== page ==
Oral Presentation Australian & New Zealand Obesity Society 2015 Annual Scientific Meeting

Investigating the impact of Vitamin C on adiponectin secretion and metabolic parameters in a mouse model of Vitamin C deficiency (#14)

Johanna L Barclay 1 , Choaping Ng 1 , Sahar Keshvari 1 , Jonathan P Whitehead 1
  1. Metabolic Medicine, Mater Research Institute, University of Queensland, Brisbane, QLD, Australia

Compelling epidemiological data suggests that low Vitamin C levels are associated with obesity and obesity-related disease such as type 2 diabetes and cardiovascular disease; however numerous supplementation studies have failed to demonstrate benefits.  The basis for this disparity is unknown, but failure to identify Vitamin C-deficient subjects (approximately 10-20% in Western populations), and the heterogeneity in Vitamin C metabolism between individuals, may significantly contribute.  We previously reported that human adipocytes supplemented with Vitamin C in vitro, exhibited a dose-dependent increase in secretion of the most metabolically active (high molecular weight - HMW) form of the anti-diabetic, cardioprotective hormone adiponectin but not total adiponectin1.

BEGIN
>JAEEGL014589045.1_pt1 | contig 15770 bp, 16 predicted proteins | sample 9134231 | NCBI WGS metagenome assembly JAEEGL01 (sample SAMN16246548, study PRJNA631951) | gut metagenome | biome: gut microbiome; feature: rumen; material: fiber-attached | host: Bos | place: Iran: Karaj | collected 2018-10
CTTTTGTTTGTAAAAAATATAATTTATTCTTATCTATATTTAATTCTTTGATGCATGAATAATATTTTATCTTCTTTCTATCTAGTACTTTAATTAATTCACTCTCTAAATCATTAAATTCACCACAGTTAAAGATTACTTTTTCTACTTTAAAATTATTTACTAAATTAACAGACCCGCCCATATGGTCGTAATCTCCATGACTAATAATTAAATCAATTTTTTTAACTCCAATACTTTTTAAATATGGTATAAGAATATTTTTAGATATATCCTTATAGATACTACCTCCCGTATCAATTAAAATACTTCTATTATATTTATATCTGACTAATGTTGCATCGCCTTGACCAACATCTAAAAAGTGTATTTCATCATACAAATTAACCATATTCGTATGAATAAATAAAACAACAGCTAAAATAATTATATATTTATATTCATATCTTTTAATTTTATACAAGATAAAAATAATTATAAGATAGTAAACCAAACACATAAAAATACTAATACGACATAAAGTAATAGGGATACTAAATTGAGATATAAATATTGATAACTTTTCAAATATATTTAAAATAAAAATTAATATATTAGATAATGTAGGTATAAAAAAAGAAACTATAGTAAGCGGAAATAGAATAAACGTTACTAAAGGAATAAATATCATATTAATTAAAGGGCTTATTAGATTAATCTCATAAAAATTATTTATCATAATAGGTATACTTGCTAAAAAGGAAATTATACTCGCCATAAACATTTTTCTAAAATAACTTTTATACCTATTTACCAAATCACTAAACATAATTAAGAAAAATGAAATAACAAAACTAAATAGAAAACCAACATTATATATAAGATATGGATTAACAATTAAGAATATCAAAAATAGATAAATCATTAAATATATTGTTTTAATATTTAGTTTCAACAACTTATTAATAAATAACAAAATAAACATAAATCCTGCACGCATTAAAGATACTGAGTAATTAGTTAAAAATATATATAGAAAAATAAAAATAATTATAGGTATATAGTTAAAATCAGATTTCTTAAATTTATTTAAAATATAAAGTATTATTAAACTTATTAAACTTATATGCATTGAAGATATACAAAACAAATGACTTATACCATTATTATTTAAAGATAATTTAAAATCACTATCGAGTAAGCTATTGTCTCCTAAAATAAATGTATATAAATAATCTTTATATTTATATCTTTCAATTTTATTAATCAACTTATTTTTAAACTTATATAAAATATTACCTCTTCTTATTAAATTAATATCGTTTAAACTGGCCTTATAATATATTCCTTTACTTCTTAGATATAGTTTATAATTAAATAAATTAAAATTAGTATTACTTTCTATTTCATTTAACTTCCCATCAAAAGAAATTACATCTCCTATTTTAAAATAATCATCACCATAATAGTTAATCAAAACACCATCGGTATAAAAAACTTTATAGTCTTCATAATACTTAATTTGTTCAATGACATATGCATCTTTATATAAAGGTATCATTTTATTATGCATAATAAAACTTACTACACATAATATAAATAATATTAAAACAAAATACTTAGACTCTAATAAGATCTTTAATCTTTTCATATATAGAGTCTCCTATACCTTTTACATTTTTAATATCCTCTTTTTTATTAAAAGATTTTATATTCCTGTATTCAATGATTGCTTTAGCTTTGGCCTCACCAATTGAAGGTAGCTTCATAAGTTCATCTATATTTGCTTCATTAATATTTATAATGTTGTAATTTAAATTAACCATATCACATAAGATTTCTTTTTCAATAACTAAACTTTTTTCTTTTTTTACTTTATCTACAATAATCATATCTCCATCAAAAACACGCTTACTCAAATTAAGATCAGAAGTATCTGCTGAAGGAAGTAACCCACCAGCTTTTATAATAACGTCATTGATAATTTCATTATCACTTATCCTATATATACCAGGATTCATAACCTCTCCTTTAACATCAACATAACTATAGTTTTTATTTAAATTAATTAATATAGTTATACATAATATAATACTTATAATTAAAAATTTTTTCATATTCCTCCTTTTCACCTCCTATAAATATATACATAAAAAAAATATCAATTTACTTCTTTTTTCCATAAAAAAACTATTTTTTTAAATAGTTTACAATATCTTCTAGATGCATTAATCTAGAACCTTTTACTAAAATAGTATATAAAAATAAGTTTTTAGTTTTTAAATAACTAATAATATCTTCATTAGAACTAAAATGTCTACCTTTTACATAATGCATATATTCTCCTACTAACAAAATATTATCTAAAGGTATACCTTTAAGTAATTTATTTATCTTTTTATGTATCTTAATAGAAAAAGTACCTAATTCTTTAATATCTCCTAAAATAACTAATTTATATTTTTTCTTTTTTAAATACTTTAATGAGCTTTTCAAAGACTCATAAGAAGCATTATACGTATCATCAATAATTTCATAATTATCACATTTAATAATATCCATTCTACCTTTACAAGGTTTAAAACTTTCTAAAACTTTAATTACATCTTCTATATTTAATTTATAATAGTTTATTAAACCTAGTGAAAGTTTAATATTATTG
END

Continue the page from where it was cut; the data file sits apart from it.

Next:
We have now extended these observations in a pre-clinical model of Vitamin C deficiency, the Gulo-/- mouse.  Like humans, the key gene in the biosynthetic pathway of Vitamin C (L-gulonolactone oxidase) is defective in Gulo-/- mice making them dependent on dietary intake.  We found Gulo-/- mice supplemented with low Vitamin C (330 mg/ml  - a ‘maintenance dose’ to prevent scurvy but not render mice replete) had lower levels of HMW adiponectin than WT littermates, and supplementation with high Vitamin C (3300 mg/ml) for 3 weeks significantly increased HMW adiponectin 2-fold.  Circulating levels of HMW adiponectin returned to baseline 1 week after a reversal to low Vitamin C supplementation.  In contrast, total adiponectin was not different between WT and Gulo-/- mice, nor was it affected by Vitamin C supplementation.

These results fully recapitulate our in vitro findings1 as well as clinical trials which have found no correlation between Vitamin C and total adiponectin, and provide a foundation for further preclinical investigation into the impact of Vitamin C on adiponectin and cardiometabolic parameters.  We anticipate these results will provide the basis for rational investigations in humans.

  1. Rose, F. J. et al. Synergistic effects of ascorbic acid and thiazolidinedione on secretion of high molecular weight adiponectin from human adipocytes. Diabetes Obes Metab 12, 1084-1089, (2010).